Talkback: Empathy in business
I’m usually quite fond of the points made by Financial Times’ Lucy Kellaway – she’s a sharp tack when it comes to skewering the bland interpretive theater that is “Business Consultancy”, and when she rightly takes Apple (and others) to task for their use of word salad in place of meaningful communication, and I’m not above using her points to bolster my own.
However, today I am going to have a few words with her, in response to her article “Facebook and the ‘daily average people’ formerly known as users” – not that she’s totally in the wrong but, well, let’s look at this…
The article in question is about Facebook’s apparent new empathy policy – it seems they’re afraid to be seen as dehumanizing their users, and as a result have instated some kind of in-house “empathy team”, have taken to refer to users as “people” instead, and other things.
Ms. Kellaway has some harsh criticisms of this, and she’s right about some of them – for example, it’s fine for a company such as Facebook to call users “users”, because that’s what they are. Also, on a more substantial level, the idea of applying empathy towards advertisers is just inappropriate – for one thing, advertisers are companies, not people, and the fact that Facebook appear to think that relating to them, and relating to their users, is simply two sides of the same coin, would indicate rather strongly that FB doesn’t really get what “empathy” means.
Where the criticism starts to fall apart, though, is when Lucy K. lets on that she doesn’t know either – there’s a scathing takedown of empatic leaders and employees, with references to tissue boxes and characterisations of such people as agony aunts, but that’s a very shallow take on what empathy is, and this is where my professional interest in this topic comes into play. You see, empathy is the ability to put yourself in someone else’s shoes, and it is in no way restricted to compassion in times of sadness – it’s the ability to generally do so. It would actually be a problem to even behave politely considerate without the ability to put yourself in the situation of someone else; it’s quite easy to find excuses for your own behavior if you can’t imagine why someone else might be inconvenienced by it.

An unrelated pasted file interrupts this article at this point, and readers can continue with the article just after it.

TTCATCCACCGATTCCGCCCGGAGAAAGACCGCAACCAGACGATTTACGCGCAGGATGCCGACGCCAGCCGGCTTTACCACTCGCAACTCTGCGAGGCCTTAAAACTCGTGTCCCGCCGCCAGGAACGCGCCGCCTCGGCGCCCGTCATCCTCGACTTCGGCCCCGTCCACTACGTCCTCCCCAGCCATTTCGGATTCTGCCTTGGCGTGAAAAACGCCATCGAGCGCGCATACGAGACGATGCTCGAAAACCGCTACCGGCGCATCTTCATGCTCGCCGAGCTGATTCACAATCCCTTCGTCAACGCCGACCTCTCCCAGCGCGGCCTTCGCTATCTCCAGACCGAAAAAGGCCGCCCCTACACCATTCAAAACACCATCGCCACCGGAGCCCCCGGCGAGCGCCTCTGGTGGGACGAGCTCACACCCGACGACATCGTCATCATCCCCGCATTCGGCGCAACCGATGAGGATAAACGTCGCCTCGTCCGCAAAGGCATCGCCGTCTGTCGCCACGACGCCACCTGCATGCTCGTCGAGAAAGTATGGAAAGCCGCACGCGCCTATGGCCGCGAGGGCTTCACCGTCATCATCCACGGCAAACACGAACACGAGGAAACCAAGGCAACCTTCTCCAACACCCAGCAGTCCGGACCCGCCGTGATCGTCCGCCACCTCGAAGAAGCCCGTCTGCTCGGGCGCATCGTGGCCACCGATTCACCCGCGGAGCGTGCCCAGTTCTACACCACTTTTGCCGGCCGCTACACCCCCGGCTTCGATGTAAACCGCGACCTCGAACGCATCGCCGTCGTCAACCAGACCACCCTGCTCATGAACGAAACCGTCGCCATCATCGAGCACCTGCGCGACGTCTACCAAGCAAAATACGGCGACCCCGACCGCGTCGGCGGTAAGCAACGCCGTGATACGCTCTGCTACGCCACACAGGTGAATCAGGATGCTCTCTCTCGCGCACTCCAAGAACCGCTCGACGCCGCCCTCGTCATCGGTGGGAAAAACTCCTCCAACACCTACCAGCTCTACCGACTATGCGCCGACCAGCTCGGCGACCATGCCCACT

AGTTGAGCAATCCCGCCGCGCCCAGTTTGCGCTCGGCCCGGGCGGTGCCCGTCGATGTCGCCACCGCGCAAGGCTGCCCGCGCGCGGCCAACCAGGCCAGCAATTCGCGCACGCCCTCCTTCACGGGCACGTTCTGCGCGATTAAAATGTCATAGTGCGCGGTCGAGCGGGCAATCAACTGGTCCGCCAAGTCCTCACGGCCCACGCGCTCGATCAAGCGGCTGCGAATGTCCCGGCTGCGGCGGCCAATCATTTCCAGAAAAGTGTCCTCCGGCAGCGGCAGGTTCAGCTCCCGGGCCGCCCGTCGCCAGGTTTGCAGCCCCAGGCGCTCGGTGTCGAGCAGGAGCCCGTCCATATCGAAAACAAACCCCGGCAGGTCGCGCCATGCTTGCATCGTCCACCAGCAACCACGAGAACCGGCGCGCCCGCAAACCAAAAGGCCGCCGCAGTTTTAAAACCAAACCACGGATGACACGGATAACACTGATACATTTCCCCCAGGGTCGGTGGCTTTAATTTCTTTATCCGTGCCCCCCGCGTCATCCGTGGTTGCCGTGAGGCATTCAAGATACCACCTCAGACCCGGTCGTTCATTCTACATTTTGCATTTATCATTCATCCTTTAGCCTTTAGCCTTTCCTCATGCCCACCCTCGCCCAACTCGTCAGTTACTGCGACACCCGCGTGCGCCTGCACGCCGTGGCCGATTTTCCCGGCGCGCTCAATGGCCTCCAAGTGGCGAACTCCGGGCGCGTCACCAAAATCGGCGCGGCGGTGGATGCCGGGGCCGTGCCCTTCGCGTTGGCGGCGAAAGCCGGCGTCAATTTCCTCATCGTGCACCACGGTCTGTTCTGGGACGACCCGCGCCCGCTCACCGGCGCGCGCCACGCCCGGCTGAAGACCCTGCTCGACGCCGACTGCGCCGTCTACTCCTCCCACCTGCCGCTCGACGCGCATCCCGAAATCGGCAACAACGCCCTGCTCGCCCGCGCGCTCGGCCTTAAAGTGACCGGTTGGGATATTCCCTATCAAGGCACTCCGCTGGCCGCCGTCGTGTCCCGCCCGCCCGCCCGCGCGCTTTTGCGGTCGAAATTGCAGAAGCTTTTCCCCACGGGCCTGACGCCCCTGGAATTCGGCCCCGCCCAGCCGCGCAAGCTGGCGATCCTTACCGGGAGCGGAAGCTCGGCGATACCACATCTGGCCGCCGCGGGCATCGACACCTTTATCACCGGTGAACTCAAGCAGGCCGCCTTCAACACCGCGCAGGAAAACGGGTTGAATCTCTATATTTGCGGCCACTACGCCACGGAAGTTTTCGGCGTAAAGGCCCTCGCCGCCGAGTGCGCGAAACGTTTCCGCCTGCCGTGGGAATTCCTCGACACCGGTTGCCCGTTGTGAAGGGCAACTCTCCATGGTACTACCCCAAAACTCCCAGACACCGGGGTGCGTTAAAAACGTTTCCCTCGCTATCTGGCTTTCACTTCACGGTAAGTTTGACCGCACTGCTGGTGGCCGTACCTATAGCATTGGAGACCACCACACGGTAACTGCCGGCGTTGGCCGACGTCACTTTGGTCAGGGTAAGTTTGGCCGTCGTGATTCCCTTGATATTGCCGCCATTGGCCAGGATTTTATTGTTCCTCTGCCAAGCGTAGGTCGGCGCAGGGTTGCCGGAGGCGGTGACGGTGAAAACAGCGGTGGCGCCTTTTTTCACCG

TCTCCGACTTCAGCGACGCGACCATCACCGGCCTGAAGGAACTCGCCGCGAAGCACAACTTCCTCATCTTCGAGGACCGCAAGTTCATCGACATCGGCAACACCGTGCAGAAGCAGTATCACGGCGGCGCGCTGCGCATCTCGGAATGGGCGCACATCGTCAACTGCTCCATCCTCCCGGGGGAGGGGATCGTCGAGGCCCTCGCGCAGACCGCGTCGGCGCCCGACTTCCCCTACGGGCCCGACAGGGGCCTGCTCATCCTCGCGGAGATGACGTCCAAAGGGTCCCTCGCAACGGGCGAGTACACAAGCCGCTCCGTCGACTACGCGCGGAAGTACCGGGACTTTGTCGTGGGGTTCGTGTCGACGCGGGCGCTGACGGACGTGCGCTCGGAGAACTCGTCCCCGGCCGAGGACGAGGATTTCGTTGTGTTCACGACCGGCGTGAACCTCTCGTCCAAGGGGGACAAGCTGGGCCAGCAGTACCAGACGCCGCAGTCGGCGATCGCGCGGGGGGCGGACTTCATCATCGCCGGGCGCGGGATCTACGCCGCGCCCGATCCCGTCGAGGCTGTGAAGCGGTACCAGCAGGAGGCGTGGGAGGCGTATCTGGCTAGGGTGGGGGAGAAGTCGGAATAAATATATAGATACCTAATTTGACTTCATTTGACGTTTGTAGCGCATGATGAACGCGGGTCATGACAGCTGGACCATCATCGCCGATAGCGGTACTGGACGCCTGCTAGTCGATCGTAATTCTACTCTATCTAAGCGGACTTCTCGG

From that perspective it’s actually not a bad idea at all for a company like Facebook – or really any company – to instigate some form of strategic take on empathy; the ability to actually put yourself in the shoes of your users can give you a very decisive edge, if you know how to do this, and how to utilize the results.
“hello, I’d like to talk about your feelings!”
But it does seem fairly obvious that they’re doing it wrong, because in this, Kellaway is correct: Having a team of people with “empathy” on their business cards go around saying empathy-ish things does not amount to an actual understanding, neither of your users nor your employees. To actually harness the power of professional empathy it has to become a core value; a part of your customer inclusion strategy, your user-centric value chain.
You do have one of those, right?
Finally, of course, there’s the point I skirted a few hundred words ago, about how this looks more like Facebook is afraid of a potential inhuman image than like an actual “emotional awakening” (as LK calls it, slightly snarkily) – when companies do that sort of thing with regards to the environment it’s called “greenwashing”, and if there’s one thing that’s for certain, it is that if you do empathy insincerely, you definitely don’t understand what the word means.
See? I can keep it short. Sort of.